In recent years, we have seen many scandals at a number of corporations involving issues such as bribery, personal misconduct, and several glaringly egregious business practices.[i] The result of these scandals has led to reduced corporate profits as well as the decline in shareholder wealth; all of this has harmed customers. These scandals have also decreased the faith that customers and individuals have in institutions in general.[ii] What has contributed to nearly all of these scandals has been a failure of corporate governance.

Corporate governance can be defined as “the mechanisms and procedures that determine how corporations are run.” [iii] Furthermore, “Corporate governance seeks to ensure that an organization’s management and board of directors operate with the best interests of the owners in mind.” [iii] Noting that, “the emphasis of corporate governance is on developing and supporting mechanisms that enhance shareholder value.”[iii] It should be noted that “risk management is one of the most important concerns of corporate governance. Corporate governance practices should strive to ensure that the organization is addressing the full range of risks and opportunities it faces, as well as complying…with all legal and regulatory requirements.” Simply put, corporate governance is about a firm’s board of directors and managers serving the interests of their owners and clients by creating value, effectively managing risk, and complying with the law.

The problem is that in a number of cases, the opposite has happened. At the start of the last decade, we had corporate scandals at a number of large firms. An especially bad example was the energy firm, Enron who misstated earnings and took on a dangerous amount of risk in the energy business. This was very much the result of unethical and excessively risky leadership fostered by Enron’s board and leadership team.[iv] Results of this behavior included lost shareholder wealth, fraud, and embezzlement on a massive scale. The mortgage crisis of 2008 involved a number of mortgage and financial companies improperly underwriting mortgages and collateralizing these risky mortgages into securities purchased by investors that did not understand the risk they were assuming.  When the housing bubble burst in 2008, millions of homeowners and shareholders were harmed.

All of these outcomes are attributable, to a large extent, to poor corporate governance. In the last year, we have seen more corporate scandals at a variety of firms whose common denominator continues to be a failure of adequate corporate governance. [i] Following the Enron scandal in 2002, Congress passed legislation known as “Sarbanes Oxley” (named after the sponsors of the bill) that required publically traded companies to improve their corporate governance practices.  Even so, corporate governance problems persist. Given the importance of firms having strong leadership at the board level, what can be done to promote good corporate governance?

First, organizations should have a board-level risk committee whose duties include “considering risk in relation to the creation of new strategies; assisting the board in establishing the organization’s risk appetite and risk tolerance level; monitoring the organization’s compliance with established risk limits and how noncompliance is addressed; advising the board on risk strategy.”[v] A recent article in Harvard Business Review also recommends that firms have an ethics committee for the board. “The board of directors should designate a committee of nonexecutive directors with responsibility for the firm’s culture of integrity and for creating a robust program of controls and processes to promote ethical conduct and compliance.”[vi] If possible, firms should also appoint a chief risk officer to “establish risk management policies and promote risk management competence in the organization.”[vii]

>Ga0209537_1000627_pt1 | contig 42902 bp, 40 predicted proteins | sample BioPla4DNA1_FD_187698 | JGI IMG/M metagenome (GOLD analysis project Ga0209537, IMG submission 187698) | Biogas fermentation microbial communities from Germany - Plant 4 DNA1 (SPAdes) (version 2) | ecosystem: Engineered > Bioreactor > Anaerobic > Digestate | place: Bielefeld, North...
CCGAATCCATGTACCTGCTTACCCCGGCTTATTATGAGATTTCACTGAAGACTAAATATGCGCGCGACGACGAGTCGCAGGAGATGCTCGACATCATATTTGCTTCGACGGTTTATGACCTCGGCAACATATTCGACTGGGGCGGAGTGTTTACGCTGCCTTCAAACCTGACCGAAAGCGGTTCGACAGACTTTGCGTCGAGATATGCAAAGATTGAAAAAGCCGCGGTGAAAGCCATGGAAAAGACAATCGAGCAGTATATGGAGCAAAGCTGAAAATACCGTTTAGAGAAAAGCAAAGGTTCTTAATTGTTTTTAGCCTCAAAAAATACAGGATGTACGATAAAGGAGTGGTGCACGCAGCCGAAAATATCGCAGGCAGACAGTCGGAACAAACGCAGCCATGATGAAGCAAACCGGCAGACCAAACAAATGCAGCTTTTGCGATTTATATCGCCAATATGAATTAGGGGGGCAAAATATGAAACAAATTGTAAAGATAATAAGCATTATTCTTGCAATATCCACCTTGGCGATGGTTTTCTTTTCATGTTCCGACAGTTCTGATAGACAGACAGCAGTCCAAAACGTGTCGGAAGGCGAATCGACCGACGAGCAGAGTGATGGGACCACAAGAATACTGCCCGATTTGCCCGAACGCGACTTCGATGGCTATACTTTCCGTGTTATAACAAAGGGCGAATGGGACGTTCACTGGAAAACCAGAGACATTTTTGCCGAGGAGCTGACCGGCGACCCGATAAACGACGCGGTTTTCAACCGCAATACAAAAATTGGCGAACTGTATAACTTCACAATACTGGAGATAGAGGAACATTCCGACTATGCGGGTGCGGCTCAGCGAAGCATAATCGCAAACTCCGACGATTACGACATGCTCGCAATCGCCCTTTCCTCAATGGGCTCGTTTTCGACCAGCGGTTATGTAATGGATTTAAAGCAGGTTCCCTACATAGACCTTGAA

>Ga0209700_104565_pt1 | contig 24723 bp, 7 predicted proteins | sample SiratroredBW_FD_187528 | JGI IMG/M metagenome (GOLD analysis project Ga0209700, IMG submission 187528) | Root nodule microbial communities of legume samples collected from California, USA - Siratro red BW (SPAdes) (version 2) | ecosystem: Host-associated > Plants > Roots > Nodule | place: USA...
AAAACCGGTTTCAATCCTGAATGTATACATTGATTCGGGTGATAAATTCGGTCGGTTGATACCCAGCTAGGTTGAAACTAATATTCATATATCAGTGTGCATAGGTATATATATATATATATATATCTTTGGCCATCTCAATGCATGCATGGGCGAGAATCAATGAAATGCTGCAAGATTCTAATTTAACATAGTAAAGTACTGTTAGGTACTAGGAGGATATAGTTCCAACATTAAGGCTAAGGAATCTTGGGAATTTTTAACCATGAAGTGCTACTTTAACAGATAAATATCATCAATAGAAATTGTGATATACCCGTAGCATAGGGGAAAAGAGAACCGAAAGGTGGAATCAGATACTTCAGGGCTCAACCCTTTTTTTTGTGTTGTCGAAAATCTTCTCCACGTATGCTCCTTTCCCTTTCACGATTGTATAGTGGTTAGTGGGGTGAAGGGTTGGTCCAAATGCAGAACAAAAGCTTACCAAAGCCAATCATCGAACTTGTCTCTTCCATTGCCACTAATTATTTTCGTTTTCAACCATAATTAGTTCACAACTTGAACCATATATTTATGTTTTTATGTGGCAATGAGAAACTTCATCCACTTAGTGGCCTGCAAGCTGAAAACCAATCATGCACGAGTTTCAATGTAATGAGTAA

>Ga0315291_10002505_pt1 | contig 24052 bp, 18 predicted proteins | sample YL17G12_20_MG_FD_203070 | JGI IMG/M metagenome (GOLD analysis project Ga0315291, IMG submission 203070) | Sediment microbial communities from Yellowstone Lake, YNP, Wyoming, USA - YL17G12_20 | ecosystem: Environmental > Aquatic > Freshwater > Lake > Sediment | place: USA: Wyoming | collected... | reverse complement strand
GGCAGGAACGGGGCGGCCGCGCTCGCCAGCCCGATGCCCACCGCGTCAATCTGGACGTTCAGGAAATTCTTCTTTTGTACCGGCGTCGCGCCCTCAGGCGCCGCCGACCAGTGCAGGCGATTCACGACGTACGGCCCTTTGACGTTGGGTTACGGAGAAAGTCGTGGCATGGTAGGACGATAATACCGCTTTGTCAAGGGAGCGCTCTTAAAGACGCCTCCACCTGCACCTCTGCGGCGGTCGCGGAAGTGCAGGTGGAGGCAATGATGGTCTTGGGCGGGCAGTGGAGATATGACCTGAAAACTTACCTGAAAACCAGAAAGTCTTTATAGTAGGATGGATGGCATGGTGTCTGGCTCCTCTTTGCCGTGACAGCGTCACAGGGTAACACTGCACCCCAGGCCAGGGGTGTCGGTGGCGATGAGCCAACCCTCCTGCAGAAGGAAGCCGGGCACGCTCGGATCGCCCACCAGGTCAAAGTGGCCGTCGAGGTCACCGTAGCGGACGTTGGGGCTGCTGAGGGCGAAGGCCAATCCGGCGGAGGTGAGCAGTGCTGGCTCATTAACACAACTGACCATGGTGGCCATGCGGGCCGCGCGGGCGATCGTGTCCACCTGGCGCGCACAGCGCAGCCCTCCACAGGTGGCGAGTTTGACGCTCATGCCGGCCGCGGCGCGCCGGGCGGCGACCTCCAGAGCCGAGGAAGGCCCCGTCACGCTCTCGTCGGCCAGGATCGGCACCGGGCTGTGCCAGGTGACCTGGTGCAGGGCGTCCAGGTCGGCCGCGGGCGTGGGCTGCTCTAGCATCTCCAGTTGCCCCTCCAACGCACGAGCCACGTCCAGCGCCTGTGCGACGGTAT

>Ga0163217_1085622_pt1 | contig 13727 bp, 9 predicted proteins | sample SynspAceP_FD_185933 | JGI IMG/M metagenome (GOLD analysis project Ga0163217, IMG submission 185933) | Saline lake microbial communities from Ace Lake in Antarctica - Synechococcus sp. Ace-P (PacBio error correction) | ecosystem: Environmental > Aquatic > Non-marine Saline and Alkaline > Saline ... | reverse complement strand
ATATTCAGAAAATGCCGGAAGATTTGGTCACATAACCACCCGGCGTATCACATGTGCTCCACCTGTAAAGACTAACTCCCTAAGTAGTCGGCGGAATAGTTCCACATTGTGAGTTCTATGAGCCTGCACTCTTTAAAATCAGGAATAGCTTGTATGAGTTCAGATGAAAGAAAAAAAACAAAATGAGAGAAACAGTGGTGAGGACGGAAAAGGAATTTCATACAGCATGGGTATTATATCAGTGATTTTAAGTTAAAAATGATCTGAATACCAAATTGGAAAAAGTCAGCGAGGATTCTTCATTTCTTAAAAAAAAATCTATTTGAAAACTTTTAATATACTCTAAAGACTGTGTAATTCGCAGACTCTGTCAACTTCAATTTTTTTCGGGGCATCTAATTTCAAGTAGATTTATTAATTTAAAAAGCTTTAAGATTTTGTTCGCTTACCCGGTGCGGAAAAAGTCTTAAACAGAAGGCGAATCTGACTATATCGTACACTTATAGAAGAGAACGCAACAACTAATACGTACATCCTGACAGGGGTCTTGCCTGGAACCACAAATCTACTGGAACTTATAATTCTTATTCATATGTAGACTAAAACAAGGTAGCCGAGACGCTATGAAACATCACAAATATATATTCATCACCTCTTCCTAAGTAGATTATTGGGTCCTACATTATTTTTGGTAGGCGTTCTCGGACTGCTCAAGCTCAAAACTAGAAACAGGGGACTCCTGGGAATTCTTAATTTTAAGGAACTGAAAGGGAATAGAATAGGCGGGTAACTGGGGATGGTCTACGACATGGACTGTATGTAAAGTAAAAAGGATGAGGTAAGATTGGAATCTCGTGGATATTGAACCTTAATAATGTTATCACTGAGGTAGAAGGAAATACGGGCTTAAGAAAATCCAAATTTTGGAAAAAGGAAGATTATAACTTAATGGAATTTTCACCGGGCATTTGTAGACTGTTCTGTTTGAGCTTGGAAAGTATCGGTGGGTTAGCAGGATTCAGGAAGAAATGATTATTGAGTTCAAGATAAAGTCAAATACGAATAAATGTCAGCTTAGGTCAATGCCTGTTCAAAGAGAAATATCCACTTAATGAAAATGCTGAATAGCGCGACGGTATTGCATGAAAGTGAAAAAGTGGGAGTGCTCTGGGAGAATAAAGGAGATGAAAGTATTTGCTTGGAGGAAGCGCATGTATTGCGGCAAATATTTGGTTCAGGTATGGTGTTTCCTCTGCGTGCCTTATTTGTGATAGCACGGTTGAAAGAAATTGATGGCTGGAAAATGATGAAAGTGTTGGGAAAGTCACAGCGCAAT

While all of these concepts and structures can foster positive corporate governance, it comes back to people! Simply put, it’s about choosing people with enough integrity, wisdom, and ability to run our organizations in a professional, constructive, and ethical fashion.

Corporate governance is critical to organizational success. The choices that corporate boards make, and hence corporate governance in general, can very much determine the success or failure of organizations. As previously noted, bad corporate governance choices have (and continue to have) very negative effects on customers, employees, shareholders, and society at large. To improve corporate governance, firms should consider creating risk committees, having chief risk officers, and having ethics committees.  There are many other structural and legal concepts that can be employed to improve corporate governance but at the end of the day, these structures are only as good as the people who are appointed and serve on corporate boards and their committees. In short, successful corporate governance and leadership are ultimately about choosing the right people.


[i] Shen, Lucinda “The 10 Biggest Business Scandals of 2017” Fortune Magazine December 31, 2017

[ii] An article that addresses loss of faith in institutions. Dunkelman, Marc. J “The Key to Reviving American Institutions May Lie Next Door.” The Atlantic September 9, 2015

[iii] Elliott, Michael W. “Enterprise Risk Management” The Institutes 1st Edition page 4.3 2015

[iv] See the book “The Smartest Guys in the Room: The Amazing Rise and Scandalous Fall of Enron” November 26, 2013 by Bethany McLean and Peter Elkind

[v] Elliott, Michael W. “Enterprise Risk Management” The Institutes 1st Edition page 4.21 2015

[vi] Bagley, Constance E. Cova, Bruno Augsburger, Lee D. “How Boards Can Reduce Corporate Misbehavior” Harvard Business Review December 21, 2017

[vii] Elliott, Michael W. “Enterprise Risk Management” The Institutes 1st Edition page 4.15 2015

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